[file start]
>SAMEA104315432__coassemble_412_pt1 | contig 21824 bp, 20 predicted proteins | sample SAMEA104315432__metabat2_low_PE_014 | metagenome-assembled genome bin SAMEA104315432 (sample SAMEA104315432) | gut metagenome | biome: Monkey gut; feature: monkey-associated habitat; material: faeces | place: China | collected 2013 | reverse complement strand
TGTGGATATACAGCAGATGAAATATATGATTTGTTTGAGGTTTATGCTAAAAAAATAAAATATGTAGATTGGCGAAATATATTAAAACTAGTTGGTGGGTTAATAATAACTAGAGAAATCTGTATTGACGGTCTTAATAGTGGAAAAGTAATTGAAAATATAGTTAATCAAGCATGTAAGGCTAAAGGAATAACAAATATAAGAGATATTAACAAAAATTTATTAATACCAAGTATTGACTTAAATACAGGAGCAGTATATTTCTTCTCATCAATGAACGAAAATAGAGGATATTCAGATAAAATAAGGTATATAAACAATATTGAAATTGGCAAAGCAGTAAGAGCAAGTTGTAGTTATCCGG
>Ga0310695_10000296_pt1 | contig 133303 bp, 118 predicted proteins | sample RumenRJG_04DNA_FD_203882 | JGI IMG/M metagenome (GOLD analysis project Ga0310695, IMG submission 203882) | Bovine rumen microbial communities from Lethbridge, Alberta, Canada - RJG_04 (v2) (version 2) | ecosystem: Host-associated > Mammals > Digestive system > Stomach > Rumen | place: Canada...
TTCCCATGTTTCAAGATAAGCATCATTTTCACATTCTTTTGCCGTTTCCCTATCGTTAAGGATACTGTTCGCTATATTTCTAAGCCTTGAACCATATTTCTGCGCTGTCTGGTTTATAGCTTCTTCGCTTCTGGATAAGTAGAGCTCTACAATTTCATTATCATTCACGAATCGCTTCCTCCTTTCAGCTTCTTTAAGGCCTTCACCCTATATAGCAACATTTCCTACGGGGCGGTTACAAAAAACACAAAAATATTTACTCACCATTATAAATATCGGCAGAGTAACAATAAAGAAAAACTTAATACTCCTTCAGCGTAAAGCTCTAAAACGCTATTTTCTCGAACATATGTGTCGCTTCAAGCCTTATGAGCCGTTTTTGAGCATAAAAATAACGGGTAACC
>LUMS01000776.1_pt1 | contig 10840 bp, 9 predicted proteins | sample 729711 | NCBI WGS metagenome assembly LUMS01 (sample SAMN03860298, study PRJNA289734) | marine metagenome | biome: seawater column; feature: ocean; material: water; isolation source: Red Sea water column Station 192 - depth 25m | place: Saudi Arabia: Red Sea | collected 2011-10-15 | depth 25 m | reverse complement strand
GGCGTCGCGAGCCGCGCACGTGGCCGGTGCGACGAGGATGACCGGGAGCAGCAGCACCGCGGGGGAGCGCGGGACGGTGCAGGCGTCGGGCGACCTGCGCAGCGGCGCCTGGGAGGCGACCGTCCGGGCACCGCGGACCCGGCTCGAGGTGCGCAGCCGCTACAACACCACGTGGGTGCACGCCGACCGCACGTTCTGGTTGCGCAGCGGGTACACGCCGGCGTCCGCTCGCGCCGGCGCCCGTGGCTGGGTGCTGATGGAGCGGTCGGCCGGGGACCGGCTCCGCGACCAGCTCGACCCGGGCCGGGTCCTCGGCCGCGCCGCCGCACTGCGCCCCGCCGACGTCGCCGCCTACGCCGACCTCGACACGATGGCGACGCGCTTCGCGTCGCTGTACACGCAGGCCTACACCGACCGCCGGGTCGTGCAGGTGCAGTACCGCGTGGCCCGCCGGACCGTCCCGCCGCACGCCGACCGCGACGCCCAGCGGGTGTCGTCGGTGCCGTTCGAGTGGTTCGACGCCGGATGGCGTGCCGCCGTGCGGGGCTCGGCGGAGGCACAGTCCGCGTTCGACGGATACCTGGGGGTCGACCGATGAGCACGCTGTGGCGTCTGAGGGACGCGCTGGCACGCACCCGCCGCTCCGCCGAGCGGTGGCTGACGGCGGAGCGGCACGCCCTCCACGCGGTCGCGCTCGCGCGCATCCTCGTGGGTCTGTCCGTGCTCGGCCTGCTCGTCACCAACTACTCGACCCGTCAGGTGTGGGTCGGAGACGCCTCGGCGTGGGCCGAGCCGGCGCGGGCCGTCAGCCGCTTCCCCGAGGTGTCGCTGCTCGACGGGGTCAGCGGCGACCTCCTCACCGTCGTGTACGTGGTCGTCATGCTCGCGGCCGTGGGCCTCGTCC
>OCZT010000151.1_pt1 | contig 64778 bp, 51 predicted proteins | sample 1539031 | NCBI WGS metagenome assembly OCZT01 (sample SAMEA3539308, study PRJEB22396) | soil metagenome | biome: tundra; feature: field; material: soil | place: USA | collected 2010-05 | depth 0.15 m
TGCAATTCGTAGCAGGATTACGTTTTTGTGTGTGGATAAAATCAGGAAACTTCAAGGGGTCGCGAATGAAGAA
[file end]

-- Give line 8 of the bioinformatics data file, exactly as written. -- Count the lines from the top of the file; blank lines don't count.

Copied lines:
TGCAATTCGTAGCAGGATTACGTTTTTGTGTGTGGATAAAATCAGGAAACTTCAAGGGGTCGCGAATGAAGAA